Fandom Confidential (1982) by Jim Engel and Chuck Fiala
This book reprints these fumetti that ran in The Comics Reader.
The schtick is basically poking light-hearted fun at current (mainstream) comics events.
Sometimes other people drop by for some more action-oriented guest appearances, which helps give the book some variety.
I think they’re pretty accurate in their targets? But it’s not like this is a savage critique of anything. It’s pretty amusing — if you know what they’re talking about, which… I do. I’m so old! If you don’t get the references, then I guess this isn’t for you.
They end the book with a tale called The Obligatory New Pages, which features John Byrne.
Fandom Confidential plugs itself accurate-
ly enough as a satirical lampoon of comic
characters and their creators. While there’s
a mostly funny ravaging of Lee and a huge-
ly amusing debunking of Byrne (portraying
himself as a rampant egomaniac), what I
found most appealing and consistently fun.
ny is Engel and Fiala’s ongoing deflation of
the fan mentality’s absurdism. The image
of Engel soberly displaying an autographed
photo Of Stan Lee as evidence of his impec-
cable journalistic qualifications is satire of a
fairly high order, as is the description
throughout of the steady and mind-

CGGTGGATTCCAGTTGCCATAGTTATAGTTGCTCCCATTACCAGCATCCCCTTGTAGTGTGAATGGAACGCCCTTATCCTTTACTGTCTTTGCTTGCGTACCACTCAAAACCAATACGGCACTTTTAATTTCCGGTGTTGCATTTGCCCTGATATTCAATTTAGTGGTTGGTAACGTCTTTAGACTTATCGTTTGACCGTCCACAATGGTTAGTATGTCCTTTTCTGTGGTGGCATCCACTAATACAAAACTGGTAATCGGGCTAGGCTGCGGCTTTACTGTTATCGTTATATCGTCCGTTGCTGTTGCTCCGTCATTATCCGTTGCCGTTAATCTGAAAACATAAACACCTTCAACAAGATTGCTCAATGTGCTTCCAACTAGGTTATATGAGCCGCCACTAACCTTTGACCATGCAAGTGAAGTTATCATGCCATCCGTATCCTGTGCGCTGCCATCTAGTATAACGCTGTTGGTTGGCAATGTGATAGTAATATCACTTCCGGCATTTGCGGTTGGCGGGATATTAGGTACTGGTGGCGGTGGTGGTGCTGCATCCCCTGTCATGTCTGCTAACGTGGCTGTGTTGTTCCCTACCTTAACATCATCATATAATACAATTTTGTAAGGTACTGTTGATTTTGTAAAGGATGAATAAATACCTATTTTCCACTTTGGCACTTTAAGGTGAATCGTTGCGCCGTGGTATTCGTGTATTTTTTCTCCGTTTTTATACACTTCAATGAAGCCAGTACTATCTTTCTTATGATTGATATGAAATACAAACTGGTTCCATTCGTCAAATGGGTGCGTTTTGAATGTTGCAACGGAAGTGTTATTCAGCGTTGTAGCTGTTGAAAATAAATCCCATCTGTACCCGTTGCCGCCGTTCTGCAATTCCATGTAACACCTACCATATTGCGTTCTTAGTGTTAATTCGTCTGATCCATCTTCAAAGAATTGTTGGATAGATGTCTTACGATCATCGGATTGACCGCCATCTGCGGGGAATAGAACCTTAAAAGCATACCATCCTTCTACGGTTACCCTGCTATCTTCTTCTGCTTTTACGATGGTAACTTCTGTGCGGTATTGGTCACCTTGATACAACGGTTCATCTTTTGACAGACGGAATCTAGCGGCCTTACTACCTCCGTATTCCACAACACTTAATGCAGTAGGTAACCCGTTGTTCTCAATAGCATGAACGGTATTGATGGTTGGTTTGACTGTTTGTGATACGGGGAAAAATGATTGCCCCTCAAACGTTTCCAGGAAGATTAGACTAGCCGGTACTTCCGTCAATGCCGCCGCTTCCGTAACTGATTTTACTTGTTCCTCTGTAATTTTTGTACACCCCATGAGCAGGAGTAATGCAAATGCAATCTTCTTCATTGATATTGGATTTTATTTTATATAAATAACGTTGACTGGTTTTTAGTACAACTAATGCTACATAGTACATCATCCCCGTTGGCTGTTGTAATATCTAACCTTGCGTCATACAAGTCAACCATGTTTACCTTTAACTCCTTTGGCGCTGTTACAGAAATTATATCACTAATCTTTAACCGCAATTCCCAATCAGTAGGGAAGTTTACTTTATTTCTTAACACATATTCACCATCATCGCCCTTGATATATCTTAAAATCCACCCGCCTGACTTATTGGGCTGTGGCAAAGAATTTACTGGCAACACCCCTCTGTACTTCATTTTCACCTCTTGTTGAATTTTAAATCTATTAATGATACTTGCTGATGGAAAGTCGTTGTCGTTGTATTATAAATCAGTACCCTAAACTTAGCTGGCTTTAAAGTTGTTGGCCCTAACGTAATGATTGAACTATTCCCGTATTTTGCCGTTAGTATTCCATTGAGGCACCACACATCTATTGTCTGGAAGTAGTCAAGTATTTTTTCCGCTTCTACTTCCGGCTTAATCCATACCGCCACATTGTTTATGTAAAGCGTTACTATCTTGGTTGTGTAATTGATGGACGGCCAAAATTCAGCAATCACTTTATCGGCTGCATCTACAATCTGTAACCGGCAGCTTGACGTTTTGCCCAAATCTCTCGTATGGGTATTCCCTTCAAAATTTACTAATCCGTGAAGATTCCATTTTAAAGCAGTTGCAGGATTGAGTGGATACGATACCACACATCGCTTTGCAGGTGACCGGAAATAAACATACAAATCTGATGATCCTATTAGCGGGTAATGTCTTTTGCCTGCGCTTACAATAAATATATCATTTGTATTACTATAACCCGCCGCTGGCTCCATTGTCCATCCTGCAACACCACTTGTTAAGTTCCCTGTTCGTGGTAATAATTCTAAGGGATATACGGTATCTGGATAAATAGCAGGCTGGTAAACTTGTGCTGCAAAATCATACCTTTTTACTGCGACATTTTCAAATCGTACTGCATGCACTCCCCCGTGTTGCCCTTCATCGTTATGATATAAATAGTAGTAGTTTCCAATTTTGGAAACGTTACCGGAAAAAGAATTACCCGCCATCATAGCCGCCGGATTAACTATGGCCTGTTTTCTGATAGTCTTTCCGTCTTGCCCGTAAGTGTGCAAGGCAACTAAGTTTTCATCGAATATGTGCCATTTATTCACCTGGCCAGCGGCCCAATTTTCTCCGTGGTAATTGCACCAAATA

sapping abosrption in the lavish, intricate
trivia of doings at Marvel/ DC. The new,
seven-page story has a funny conclusion
based on the premise that a fan who spends
more than five minutes in the same room
with the regal Byrne turns into a grovel-
ing…well, sycophantic gremlin. And for
once, the dialogue has the emphases in all
the right places: “You’re my favorite artist
in the whole world!” Brandishing a copy of
The Art of John Byrne, Engel pleads, “Pleez
could you sign this book? I’ll never sell it, 111
keep it forever, Oh pleeezz??” We may also
credit Engel with delineating the quint-
essential fanzine interview with a degree of
ENGEL: And now for this month’s in.
depth interview With none Other than Frank
FIALA: Hey, Frank! How do pu do all
that wild stuff?
[Speaking from outside the
panel:] With a brush!
ENGEL: With a brush. Amazing.
What a guy.
And while I rarely laugh out loud while
reading comics, there’s one strip involving
Engel’s dada attempt to pass himself off as
Popeye that had me in mild hysterics for at
least a full minute. Only a couple of the
strips fall flat (in pariicular, I could have
lived without the strip that has Engel/ Fiala
in a fistfight with Buyer’s Guide publisher
Alan Light), and Engel makes such wry, in-
ventive use of this little used form that you
begin to wish the energy and invention
that went into creating these strips had
been channeled in a less cultish direction.
Still, if you’re savvy to the in-jokes and
references, Fandom Confidential is great
This is the sixty-fourth post in the Entire Kitchen Sink blog series.